Great Grandpa Amnesia Travels part 7

She had prepared the supper and with the table at one side and the cook stove on the other with her wheelchair between she passed the dishes of food and made hot biscuits during the meal, always cheerful and joining in the conversation. There was another man who was a helper the man being engaged at this season in barking trees for tar. I had a good nights rest and breakfast and was charged but a small amount for my indebtedness. Was given instructions as to the road to Clinchport but it seemed as if I had little sense of direction for after traveling several miles and asking a man I met the distance to Clinchport was informed I was miles of of my way.  Again my nearest way was over the mountain and after being directed started for the top where he informed me I would find a house my knee felt very much better and the climb was not so laborious as I expected; reaching the house far from spent by the climb. There were a couple of women in the house and asking for a drink was given a cup of coffee after some breakfast which this offered me letting them of my having had it at Duffield. By this time it was quite warm and after resting about an hour and receiving directions as to the trail to the road leading to Clinchport started down mountain. My sense of direction must have been very poor for again I lost my way and after a long time moving through shrub and open places emerged on a road which I followed until noon when I came by a cottage on the mountain side was given a meal by a young women. On leaving followed the road until I came to a cross road where a man in a field directed me to the left but traveling this for about a half mile met a man who on my inquiry, stated I was on a road which would take me along way round it was nearer to turn back and follow his directions and eventually arrived at Clinchport. At this time the sky was clouding and I pushed on through Speers Ferry not stopping at the house where I was befriended as there seemed to be no one about and it was noticed to get to Gate City, by night. When about 2 miles from Gate City it began to rain and reaching a small village took refuge on a covered porch over a general store which was closed. It was dark by this time and very uncomfortable on the porch as there was no place to sit and getting very cold. Later on a working train pulled onto the aiding of the railroad which ran by the village and the workman rushed to the dining car, so called. It has ceased raining and I went over to scout for a place to sleep. In each car there were bunks at each end with a square place in the middle where the doors open, a stove in the center, but without a fire. Seeing a workman near by I asked him if I could stayer there for the night but as he replied that I would need to see the boss who was at supper but he was hardboiled and more than likely to give me a swift kick as he had no lover for tramps. Without resenting the reputation and disinterest to meet this “hardboiled” foreman who might interfere with my sleep which were my main dependence I went back to this porch, about an hour later feeling the need of a better position and relief from the cold wind I again went over and finding a car with a empty box car inside probably used for coal after stome strenuous work pulled myself in and moving the box into a corner was ready for anything to happen. The new man having a lot of homeplay with probably  a new hand as I could hear him calling “Hey – stop that ” and out a squeal time after time. About what seemed 10 o’clock they ceased their fun and went to their bunks those passing me paying no attention except one who said, “Sorry we can’t give you a bunk Dad but they are all filled.” “That’s all right Bo I’m in out of the wet and wind will do fine here.” Worse nights had been my fan but sitting on that box all night with the sides of the car for a pillow all but fine and my naps came few and far between. Strange, I had no thought of its being anything but my usual cause in life except that not feeling that I was a tramp, but something different and yet accepting things as they were. Not once did I incline to reasoning these things out and nor an inclination to look for work – Just an impulse to keep moving on, by day light it had cleared and I was and up with the sun and away. Instead of taking the road from Gate City by which I came my course was one toward Bristol, Tennessee. After walking a couple of hours and feeling the need of food the road being hilly and  few habit at oners my wants were supplied by a woman living along the roadside who fed me liberally, asked me to rest awhile and entered into a conversation which lasted for an hour, a welcome interlude having so little of anyone’s society and gave her to understand my gratitude for her consideration of our asking her for “a bite”. The day was cloudy for the most part finding relief from the sun and my knee giving me slight trouble by evening I reached Mendota having had some dinner at a house a few miles back.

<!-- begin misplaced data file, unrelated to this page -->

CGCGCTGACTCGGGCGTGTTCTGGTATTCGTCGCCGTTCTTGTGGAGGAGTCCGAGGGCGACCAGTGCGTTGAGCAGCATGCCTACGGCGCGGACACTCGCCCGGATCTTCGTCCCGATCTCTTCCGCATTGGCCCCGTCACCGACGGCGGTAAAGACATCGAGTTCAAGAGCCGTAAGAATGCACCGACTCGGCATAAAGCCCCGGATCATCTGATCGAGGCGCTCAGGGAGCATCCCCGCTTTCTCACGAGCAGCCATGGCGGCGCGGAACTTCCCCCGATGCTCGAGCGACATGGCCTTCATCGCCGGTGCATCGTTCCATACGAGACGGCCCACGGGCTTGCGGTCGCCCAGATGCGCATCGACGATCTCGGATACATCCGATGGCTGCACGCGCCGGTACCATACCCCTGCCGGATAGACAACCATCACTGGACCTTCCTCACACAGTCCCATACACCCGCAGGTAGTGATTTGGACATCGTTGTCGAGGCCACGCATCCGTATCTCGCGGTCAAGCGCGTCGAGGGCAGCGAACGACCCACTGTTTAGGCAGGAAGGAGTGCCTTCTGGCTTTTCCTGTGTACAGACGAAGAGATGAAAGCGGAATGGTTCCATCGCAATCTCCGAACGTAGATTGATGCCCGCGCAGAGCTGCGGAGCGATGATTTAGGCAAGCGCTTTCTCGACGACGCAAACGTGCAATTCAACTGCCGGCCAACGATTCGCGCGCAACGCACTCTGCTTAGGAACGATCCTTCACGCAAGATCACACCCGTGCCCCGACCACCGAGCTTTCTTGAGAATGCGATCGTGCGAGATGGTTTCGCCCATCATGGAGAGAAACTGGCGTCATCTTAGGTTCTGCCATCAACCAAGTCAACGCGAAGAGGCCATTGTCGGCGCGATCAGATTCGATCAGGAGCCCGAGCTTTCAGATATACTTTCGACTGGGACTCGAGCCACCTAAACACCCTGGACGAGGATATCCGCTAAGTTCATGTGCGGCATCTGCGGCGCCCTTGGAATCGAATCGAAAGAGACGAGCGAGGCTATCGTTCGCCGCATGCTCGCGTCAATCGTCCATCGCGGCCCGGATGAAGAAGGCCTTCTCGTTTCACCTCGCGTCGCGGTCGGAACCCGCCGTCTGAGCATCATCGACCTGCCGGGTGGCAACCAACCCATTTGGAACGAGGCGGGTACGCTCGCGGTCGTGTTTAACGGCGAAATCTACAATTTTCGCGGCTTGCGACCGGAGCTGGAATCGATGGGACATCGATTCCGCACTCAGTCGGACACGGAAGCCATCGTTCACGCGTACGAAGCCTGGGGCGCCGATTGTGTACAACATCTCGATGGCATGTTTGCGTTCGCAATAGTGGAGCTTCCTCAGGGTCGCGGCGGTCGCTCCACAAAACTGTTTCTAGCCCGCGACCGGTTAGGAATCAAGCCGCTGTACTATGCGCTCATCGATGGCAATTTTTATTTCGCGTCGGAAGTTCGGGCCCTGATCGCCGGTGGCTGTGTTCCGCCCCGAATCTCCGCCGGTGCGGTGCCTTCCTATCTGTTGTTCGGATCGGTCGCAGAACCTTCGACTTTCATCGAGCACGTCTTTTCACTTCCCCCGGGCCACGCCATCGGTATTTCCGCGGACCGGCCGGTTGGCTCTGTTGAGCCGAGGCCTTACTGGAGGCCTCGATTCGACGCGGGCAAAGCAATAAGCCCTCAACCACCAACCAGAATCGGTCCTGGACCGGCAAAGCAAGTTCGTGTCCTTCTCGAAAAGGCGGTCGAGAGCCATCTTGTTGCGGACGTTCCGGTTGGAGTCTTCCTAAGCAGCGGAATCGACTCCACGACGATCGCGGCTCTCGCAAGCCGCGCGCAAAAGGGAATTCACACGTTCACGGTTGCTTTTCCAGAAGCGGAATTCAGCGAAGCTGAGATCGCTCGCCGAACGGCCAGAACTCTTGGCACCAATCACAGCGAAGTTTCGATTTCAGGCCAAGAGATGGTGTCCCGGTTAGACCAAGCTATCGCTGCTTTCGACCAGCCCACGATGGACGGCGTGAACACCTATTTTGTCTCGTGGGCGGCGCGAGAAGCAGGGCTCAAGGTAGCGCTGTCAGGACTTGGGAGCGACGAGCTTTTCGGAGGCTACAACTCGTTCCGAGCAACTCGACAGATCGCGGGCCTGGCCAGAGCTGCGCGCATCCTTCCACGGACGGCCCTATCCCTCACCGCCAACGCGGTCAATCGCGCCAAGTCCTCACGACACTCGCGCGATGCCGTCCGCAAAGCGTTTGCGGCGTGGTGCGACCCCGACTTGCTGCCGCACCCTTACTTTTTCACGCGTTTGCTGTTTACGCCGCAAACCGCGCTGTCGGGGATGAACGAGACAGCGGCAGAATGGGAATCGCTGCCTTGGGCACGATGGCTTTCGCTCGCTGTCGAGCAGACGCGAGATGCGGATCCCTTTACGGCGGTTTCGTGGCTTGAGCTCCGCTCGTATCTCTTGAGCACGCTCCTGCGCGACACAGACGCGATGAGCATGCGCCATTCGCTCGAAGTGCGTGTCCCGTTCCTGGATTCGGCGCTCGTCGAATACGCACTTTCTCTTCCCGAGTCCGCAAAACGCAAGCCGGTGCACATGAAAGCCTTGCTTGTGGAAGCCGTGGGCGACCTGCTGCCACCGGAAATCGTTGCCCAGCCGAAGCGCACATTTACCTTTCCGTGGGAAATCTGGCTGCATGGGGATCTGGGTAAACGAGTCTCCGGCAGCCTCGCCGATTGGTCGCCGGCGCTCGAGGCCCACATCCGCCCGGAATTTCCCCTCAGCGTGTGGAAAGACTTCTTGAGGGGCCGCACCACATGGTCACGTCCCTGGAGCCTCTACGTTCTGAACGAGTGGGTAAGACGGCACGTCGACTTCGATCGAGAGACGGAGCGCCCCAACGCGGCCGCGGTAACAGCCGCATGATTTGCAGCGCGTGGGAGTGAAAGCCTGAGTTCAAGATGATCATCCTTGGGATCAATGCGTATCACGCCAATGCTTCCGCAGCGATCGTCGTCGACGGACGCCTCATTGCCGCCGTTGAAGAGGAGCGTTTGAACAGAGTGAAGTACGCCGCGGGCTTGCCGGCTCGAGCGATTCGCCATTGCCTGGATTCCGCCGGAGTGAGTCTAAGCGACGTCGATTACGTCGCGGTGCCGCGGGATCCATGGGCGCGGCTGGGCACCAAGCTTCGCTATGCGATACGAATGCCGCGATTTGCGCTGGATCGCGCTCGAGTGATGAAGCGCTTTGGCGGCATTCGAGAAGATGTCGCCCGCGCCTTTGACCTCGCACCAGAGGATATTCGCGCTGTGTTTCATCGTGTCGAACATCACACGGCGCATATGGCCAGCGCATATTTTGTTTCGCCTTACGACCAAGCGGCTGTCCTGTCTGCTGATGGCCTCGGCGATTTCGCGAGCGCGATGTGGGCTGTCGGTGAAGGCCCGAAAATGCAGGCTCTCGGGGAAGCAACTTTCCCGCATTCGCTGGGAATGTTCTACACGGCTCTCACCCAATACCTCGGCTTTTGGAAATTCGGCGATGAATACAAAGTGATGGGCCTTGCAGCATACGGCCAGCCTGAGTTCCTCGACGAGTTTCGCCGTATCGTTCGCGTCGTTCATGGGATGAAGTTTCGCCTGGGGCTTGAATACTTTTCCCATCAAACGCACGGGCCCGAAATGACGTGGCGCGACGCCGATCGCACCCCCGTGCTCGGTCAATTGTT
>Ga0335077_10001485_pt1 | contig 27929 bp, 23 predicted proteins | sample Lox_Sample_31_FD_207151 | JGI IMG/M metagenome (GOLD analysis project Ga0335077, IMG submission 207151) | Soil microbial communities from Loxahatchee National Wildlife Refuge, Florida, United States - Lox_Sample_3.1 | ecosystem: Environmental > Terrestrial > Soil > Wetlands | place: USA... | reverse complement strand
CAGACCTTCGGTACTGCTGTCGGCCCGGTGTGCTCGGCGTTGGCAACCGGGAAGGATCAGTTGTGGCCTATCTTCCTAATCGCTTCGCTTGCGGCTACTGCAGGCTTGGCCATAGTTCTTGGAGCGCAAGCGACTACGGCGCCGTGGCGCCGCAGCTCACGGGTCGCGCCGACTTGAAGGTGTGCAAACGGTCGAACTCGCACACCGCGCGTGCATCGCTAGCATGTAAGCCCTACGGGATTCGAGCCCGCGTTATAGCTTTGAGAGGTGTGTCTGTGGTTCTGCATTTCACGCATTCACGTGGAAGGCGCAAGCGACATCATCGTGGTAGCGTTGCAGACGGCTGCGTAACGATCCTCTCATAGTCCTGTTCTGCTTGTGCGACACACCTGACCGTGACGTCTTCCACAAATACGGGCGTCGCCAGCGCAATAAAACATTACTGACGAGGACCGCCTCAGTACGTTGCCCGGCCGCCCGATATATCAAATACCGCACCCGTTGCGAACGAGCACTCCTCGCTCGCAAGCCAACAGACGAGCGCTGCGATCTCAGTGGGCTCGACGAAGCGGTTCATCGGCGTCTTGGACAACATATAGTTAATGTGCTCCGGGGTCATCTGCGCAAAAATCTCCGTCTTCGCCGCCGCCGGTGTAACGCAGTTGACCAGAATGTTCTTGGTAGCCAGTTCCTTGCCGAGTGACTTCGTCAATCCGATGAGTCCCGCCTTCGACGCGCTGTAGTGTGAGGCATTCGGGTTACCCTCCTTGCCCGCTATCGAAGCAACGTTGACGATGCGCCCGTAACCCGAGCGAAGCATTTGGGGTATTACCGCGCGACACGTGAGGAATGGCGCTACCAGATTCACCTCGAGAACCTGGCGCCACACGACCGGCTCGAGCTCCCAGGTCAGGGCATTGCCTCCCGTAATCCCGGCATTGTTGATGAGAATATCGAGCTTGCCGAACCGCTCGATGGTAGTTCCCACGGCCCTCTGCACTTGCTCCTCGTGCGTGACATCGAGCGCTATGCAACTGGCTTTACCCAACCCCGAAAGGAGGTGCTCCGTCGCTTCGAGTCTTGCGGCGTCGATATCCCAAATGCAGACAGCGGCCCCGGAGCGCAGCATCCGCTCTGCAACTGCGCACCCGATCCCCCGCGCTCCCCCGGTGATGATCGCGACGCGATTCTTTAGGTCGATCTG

The few people I saw in the village rather ask adn at me and seeing an old grist mill near by entered its portal and finding a couple of bags made a pillow of one and threw the other over me but it gave scant warmth as the night was very cold but had a fairly good nights rest. Somehow in the morning those I will seemed devoid of hostility and one man stopped and asked me where I was bound for, directioning me to a house some distance beyond when his wife would give me a meal “for the asking” as he had just finished his breakfast and was on his way to work. I had only to ask and she gave a me a good meal with 2 or 3 cups of coffee saying “that’s just like him – he likes his meals himself he’d would be late at work.” I said, “that’s a man for you, they don’t grow’em in any bush.” and her smile showed her admiration of her consent. On my way, a clear sunny morning, a full stomach and a feeling that the world is alright despite thee passionate kept mine good spirits and with some rolls, butter, and coffee from another good samaritan along the way I reached Bristol about 6 o’clock in the evening. Just outside the tow, noticing a base ball grounds with grandstand it came to me that it would afford a place to sleep without further hunting and possible cleaner than any I might find. There was no trouble getting into the park and finding a place where I could look about without being seen sat there until dark finally retiring on bench.. to be continued